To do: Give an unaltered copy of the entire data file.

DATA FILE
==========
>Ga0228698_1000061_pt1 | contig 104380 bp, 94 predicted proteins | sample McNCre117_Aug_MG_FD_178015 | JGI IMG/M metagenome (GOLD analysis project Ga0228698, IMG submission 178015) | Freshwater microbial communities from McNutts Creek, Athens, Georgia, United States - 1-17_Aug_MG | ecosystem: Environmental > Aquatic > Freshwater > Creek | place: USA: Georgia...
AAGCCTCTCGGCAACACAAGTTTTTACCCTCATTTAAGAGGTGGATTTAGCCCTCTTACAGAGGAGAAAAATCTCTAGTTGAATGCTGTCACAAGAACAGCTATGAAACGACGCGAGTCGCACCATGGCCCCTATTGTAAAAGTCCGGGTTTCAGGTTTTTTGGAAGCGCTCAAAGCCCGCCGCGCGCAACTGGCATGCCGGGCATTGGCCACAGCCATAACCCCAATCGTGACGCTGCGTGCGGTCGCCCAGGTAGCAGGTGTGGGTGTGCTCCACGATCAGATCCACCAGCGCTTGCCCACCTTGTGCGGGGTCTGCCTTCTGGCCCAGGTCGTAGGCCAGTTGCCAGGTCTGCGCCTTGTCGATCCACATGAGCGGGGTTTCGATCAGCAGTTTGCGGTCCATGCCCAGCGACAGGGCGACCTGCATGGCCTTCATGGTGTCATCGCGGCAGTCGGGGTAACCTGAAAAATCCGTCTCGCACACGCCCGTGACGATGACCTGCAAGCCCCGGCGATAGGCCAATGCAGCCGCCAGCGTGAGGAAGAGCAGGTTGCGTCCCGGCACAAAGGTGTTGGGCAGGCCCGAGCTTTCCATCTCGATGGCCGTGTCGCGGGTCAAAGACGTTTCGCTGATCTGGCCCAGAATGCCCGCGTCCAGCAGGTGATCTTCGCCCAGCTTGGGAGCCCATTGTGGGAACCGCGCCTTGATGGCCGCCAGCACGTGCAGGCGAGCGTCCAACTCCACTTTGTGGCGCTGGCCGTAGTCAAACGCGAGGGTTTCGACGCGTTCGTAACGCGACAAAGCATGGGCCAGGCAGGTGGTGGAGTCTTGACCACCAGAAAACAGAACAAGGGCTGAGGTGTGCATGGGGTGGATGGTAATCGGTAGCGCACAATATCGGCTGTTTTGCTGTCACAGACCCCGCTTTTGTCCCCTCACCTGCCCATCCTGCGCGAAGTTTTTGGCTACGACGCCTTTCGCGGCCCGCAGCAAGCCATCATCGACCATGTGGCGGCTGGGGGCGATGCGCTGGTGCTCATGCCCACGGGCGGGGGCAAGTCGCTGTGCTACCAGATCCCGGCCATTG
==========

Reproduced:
>Ga0228698_1000061_pt1 | contig 104380 bp, 94 predicted proteins | sample McNCre117_Aug_MG_FD_178015 | JGI IMG/M metagenome (GOLD analysis project Ga0228698, IMG submission 178015) | Freshwater microbial communities from McNutts Creek, Athens, Georgia, United States - 1-17_Aug_MG | ecosystem: Environmental > Aquatic > Freshwater > Creek | place: USA: Georgia...
AAGCCTCTCGGCAACACAAGTTTTTACCCTCATTTAAGAGGTGGATTTAGCCCTCTTACAGAGGAGAAAAATCTCTAGTTGAATGCTGTCACAAGAACAGCTATGAAACGACGCGAGTCGCACCATGGCCCCTATTGTAAAAGTCCGGGTTTCAGGTTTTTTGGAAGCGCTCAAAGCCCGCCGCGCGCAACTGGCATGCCGGGCATTGGCCACAGCCATAACCCCAATCGTGACGCTGCGTGCGGTCGCCCAGGTAGCAGGTGTGGGTGTGCTCCACGATCAGATCCACCAGCGCTTGCCCACCTTGTGCGGGGTCTGCCTTCTGGCCCAGGTCGTAGGCCAGTTGCCAGGTCTGCGCCTTGTCGATCCACATGAGCGGGGTTTCGATCAGCAGTTTGCGGTCCATGCCCAGCGACAGGGCGACCTGCATGGCCTTCATGGTGTCATCGCGGCAGTCGGGGTAACCTGAAAAATCCGTCTCGCACACGCCCGTGACGATGACCTGCAAGCCCCGGCGATAGGCCAATGCAGCCGCCAGCGTGAGGAAGAGCAGGTTGCGTCCCGGCACAAAGGTGTTGGGCAGGCCCGAGCTTTCCATCTCGATGGCCGTGTCGCGGGTCAAAGACGTTTCGCTGATCTGGCCCAGAATGCCCGCGTCCAGCAGGTGATCTTCGCCCAGCTTGGGAGCCCATTGTGGGAACCGCGCCTTGATGGCCGCCAGCACGTGCAGGCGAGCGTCCAACTCCACTTTGTGGCGCTGGCCGTAGTCAAACGCGAGGGTTTCGACGCGTTCGTAACGCGACAAAGCATGGGCCAGGCAGGTGGTGGAGTCTTGACCACCAGAAAACAGAACAAGGGCTGAGGTGTGCATGGGGTGGATGGTAATCGGTAGCGCACAATATCGGCTGTTTTGCTGTCACAGACCCCGCTTTTGTCCCCTCACCTGCCCATCCTGCGCGAAGTTTTTGGCTACGACGCCTTTCGCGGCCCGCAGCAAGCCATCATCGACCATGTGGCGGCTGGGGGCGATGCGCTGGTGCTCATGCCCACGGGCGGGGGCAAGTCGCTGTGCTACCAGATCCCGGCCATTG